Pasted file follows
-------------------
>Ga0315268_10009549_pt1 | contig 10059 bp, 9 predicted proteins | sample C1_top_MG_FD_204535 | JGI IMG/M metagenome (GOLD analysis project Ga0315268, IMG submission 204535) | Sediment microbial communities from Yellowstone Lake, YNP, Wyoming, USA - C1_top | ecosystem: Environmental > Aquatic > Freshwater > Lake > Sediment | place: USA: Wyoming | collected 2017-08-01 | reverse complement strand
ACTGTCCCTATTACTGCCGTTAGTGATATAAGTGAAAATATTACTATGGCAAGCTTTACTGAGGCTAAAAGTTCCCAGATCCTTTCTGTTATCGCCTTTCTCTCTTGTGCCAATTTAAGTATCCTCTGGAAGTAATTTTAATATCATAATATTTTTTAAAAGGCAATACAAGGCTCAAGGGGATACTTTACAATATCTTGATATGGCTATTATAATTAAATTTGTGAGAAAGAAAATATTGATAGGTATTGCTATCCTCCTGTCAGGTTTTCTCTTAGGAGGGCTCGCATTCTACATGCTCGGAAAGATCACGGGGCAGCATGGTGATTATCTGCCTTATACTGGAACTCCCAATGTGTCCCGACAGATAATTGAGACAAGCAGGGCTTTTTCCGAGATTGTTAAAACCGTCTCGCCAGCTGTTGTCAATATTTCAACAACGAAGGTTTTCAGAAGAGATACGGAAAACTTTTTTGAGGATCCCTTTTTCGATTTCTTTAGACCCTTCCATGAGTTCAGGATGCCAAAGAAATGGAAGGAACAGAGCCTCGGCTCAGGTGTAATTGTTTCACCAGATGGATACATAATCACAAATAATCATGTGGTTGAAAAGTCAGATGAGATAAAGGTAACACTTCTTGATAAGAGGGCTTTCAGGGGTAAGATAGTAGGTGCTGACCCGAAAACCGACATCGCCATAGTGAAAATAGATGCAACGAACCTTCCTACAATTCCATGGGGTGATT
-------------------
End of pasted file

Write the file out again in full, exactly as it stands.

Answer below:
>Ga0315268_10009549_pt1 | contig 10059 bp, 9 predicted proteins | sample C1_top_MG_FD_204535 | JGI IMG/M metagenome (GOLD analysis project Ga0315268, IMG submission 204535) | Sediment microbial communities from Yellowstone Lake, YNP, Wyoming, USA - C1_top | ecosystem: Environmental > Aquatic > Freshwater > Lake > Sediment | place: USA: Wyoming | collected 2017-08-01 | reverse complement strand
ACTGTCCCTATTACTGCCGTTAGTGATATAAGTGAAAATATTACTATGGCAAGCTTTACTGAGGCTAAAAGTTCCCAGATCCTTTCTGTTATCGCCTTTCTCTCTTGTGCCAATTTAAGTATCCTCTGGAAGTAATTTTAATATCATAATATTTTTTAAAAGGCAATACAAGGCTCAAGGGGATACTTTACAATATCTTGATATGGCTATTATAATTAAATTTGTGAGAAAGAAAATATTGATAGGTATTGCTATCCTCCTGTCAGGTTTTCTCTTAGGAGGGCTCGCATTCTACATGCTCGGAAAGATCACGGGGCAGCATGGTGATTATCTGCCTTATACTGGAACTCCCAATGTGTCCCGACAGATAATTGAGACAAGCAGGGCTTTTTCCGAGATTGTTAAAACCGTCTCGCCAGCTGTTGTCAATATTTCAACAACGAAGGTTTTCAGAAGAGATACGGAAAACTTTTTTGAGGATCCCTTTTTCGATTTCTTTAGACCCTTCCATGAGTTCAGGATGCCAAAGAAATGGAAGGAACAGAGCCTCGGCTCAGGTGTAATTGTTTCACCAGATGGATACATAATCACAAATAATCATGTGGTTGAAAAGTCAGATGAGATAAAGGTAACACTTCTTGATAAGAGGGCTTTCAGGGGTAAGATAGTAGGTGCTGACCCGAAAACCGACATCGCCATAGTGAAAATAGATGCAACGAACCTTCCTACAATTCCATGGGGTGATT